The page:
Thursday, June 14, 2007

Who's the Man: The Special Edition Part 1

Around this time last year I was given the opportunity to write regularly for the gay guide to Dublin, "Scene City". My first published piece (about "Doctor Who") appeared in the June 2006 issue. The magazine folded two months later!

As I'm feeling lazy and there seems to be quite a few "Doctor Who" fans within our little group who probably won't have read it before, I've decided to do a spot of recycling (albeit with a bit of topical spit and polish)...

On the 23rd November 1963, less than 24 hours after the assassination of American President John F Kennedy a television legend was born. Tucked between the football results and "Juke Box Jury", "Doctor Who" materialised onto British TV for the first time, but what is it about a 40-odd year old science fiction programme that makes it popular enough with gay audiences that the organizers of the 2007 London Gay Pride Fesitval, in an effort to not make gay Who fans choose between the annual celebration and the season finale of their favourite show, have come up with an interesting compromise: they plan to carry the live BBC broadcast of the episode at 7:10 p.m. on a big screen at the event's main stage in Trafalgar Square? First a history lesson for the uninitiated...

The Doctor is a 900 year old alien from the planet Gallifrey who travels the Universe righting wrongs, standing up for the underdog and generally saving the day. His spaceship, the TARDIS, is also a time machine, bigger on the inside than the outside (kind of like the Dragon bar on George's Street!) and looks like a police telephone call box from the 1950s.

The series was originally designed to be both entertaining and educational. Early installments found the TARDIS crew’s adventures alternate between pure sci-fi and historical romps set in ancient Rome, the French revolution or starting the Great Fire of London. However ratings quickly showed that audiences preferred to leave the history books in school and wanted more stories set in the far future. Especially if the stories featured the Daleks, evil robots (who look surprisingly like salt and pepper pots!) introduced in the second story who threatened to surpass the Beatles in popularity in the 60s!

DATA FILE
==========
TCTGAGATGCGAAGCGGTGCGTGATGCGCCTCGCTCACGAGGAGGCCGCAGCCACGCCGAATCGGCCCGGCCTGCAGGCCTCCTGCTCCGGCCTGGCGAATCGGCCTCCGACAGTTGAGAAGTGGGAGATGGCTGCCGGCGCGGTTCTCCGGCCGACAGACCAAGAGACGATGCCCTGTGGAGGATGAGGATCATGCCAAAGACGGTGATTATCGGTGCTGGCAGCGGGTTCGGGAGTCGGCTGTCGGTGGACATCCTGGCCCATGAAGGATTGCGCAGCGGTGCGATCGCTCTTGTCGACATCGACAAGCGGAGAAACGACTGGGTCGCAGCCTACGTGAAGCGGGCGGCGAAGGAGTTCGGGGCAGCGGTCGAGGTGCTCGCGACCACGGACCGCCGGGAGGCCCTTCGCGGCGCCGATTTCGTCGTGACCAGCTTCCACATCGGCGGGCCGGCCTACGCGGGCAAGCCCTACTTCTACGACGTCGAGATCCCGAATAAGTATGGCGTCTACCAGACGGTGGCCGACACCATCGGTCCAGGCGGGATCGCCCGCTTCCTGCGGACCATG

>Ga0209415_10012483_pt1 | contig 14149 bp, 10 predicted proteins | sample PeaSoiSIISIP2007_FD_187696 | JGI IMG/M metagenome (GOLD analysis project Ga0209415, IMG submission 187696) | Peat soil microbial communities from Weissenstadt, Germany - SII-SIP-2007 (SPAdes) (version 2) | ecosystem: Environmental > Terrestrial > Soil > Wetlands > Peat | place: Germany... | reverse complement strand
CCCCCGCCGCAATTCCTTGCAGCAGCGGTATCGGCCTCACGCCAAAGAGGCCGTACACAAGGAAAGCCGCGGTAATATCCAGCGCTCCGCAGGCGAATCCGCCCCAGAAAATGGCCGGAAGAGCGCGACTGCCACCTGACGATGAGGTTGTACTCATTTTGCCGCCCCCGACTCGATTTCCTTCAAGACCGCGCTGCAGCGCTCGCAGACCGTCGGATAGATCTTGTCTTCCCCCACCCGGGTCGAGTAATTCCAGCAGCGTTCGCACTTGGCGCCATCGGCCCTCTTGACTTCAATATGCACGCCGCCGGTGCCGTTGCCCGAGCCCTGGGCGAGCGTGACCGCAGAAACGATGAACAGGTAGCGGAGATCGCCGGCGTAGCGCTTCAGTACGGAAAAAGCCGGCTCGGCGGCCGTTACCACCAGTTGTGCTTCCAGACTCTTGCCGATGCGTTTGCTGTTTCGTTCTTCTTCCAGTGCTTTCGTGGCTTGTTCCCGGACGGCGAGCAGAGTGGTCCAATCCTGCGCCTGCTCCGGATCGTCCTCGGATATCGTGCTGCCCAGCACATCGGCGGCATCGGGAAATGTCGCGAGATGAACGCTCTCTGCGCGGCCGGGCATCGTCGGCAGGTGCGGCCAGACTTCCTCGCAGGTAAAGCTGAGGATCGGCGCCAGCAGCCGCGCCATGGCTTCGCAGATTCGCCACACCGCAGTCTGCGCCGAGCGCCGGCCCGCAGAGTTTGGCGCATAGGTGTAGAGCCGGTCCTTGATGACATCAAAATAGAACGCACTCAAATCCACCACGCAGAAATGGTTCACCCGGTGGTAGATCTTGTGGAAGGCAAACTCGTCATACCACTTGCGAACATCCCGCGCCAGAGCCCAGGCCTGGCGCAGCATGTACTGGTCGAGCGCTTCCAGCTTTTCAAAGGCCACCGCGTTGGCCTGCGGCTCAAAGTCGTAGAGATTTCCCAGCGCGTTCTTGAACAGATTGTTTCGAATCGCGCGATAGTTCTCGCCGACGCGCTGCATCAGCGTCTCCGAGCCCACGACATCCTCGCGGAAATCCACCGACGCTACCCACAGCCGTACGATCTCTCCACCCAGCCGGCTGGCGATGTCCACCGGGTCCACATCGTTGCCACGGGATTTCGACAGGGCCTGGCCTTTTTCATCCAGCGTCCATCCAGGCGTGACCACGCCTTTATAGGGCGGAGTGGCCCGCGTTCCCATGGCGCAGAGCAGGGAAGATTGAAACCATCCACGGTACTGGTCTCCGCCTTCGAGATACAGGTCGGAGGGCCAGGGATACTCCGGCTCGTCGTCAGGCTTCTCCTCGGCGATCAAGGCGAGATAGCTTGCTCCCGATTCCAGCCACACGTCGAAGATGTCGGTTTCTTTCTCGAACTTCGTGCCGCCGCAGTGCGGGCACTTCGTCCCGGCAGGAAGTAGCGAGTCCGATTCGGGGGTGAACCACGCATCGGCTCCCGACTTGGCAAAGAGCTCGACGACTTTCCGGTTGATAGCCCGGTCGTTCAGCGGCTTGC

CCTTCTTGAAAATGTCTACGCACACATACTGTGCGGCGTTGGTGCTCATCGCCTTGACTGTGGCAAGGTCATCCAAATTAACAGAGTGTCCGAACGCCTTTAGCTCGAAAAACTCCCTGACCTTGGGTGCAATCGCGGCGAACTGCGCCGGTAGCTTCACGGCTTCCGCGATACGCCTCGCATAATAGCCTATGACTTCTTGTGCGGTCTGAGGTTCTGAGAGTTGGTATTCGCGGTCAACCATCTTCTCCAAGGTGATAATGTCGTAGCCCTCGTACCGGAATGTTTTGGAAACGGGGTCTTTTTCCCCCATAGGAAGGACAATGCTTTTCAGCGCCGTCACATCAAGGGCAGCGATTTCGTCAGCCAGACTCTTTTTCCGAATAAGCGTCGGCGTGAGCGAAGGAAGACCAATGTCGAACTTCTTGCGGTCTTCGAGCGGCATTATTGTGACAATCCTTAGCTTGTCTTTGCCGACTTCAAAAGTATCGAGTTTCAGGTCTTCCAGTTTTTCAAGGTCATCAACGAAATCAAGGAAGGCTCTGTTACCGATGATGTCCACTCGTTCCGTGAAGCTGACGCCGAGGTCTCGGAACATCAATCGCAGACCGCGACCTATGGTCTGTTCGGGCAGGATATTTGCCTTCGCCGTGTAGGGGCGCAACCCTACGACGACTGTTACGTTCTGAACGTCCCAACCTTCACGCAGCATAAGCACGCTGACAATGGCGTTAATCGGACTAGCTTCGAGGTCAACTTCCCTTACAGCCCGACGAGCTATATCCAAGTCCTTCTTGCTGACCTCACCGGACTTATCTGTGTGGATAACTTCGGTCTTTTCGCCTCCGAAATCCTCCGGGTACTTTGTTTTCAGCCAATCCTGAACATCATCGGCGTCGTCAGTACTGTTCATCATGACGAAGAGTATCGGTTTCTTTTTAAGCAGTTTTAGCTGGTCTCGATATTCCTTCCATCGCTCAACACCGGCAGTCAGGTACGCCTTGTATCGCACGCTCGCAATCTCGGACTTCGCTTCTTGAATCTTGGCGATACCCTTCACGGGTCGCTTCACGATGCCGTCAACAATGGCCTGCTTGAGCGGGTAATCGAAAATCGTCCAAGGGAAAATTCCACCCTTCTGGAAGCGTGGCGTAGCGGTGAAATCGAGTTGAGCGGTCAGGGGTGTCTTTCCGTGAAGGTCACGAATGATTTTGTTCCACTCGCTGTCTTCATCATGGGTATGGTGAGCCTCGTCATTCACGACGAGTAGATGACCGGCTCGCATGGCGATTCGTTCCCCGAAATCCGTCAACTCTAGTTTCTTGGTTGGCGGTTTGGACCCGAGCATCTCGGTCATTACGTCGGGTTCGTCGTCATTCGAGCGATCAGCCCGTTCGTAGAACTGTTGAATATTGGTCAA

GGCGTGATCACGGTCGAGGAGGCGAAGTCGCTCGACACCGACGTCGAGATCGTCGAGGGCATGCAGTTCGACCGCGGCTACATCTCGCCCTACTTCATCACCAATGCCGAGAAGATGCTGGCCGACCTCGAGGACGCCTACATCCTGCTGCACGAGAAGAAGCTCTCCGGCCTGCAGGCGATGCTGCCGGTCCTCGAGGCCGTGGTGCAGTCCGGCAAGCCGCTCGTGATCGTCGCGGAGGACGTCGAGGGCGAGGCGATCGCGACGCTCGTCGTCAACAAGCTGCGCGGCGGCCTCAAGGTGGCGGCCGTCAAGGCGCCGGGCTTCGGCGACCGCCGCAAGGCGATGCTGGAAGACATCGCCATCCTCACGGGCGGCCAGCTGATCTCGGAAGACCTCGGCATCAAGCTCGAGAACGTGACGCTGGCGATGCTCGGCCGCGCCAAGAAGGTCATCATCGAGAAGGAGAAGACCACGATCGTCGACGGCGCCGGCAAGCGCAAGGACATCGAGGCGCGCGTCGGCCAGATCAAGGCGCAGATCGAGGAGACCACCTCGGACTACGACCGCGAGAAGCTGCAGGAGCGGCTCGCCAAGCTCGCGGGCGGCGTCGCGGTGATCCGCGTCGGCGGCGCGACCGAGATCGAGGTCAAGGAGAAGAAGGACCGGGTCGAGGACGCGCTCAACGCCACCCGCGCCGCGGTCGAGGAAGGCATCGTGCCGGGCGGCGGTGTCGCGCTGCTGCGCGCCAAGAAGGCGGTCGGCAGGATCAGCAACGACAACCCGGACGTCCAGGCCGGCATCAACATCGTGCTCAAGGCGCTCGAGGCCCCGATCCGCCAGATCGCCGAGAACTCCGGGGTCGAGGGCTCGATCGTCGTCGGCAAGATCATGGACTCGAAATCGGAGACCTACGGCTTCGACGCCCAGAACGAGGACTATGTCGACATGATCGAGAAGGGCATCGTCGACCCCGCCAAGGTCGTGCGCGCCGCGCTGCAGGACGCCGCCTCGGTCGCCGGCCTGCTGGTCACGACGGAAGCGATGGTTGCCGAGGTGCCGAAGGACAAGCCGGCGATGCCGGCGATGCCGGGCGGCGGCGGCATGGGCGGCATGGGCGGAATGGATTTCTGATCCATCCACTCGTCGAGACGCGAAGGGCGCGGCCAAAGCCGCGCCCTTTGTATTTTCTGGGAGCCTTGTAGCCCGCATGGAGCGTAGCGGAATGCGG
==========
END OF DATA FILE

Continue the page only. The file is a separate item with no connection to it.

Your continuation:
A combination of ill-health and clashes with a new production team influenced the first Doctor, William Hartnell’s decision to retire from the role that made him a hero to a generation. Rather than end the show, the writers came up with a revolutionary idea. They decided to re-cast the lead role, explaining that the Doctor could regenerate when his body became old or injured. While this is now the norm in soap operas, back in the 60s audiences tuned in when he collapsed and his face blurred and changed.

It would be this idea that helped the programme to last until 1989 with six other actors making the part of the Doctor their own: Patrick Troughton, Jon Pertwee, Tom Baker, Peter Davison, Colin Baker and Slyvester McCoy.

Due to falling ratings and unable to match the glossy production values of US imports, the TARDIS left TV screens in December 1989 after an impressive record breaking 26 years.
But the Doctor refused to go away. His adventures continued in a series of monthly novels, one of which was written by an up and coming television writer called Russell T Davies. Davies’ fan credentials would again came to light in his groundbreaking and controversial 1999 series “Queer as Folk” which gave us the character Vince...

To be continued...


  1. Well Mr Pink, I had no idea that The Doctor was so big in the gay community.. Maybe it is to do with subliminal messaging??

    Take where the Doc is from "Gallifrey" and remove all but the first two and the last letter from the word.

    Spookey huh.....

  2. We're through the looking glass, people.

    Where's part two? I hate two parters!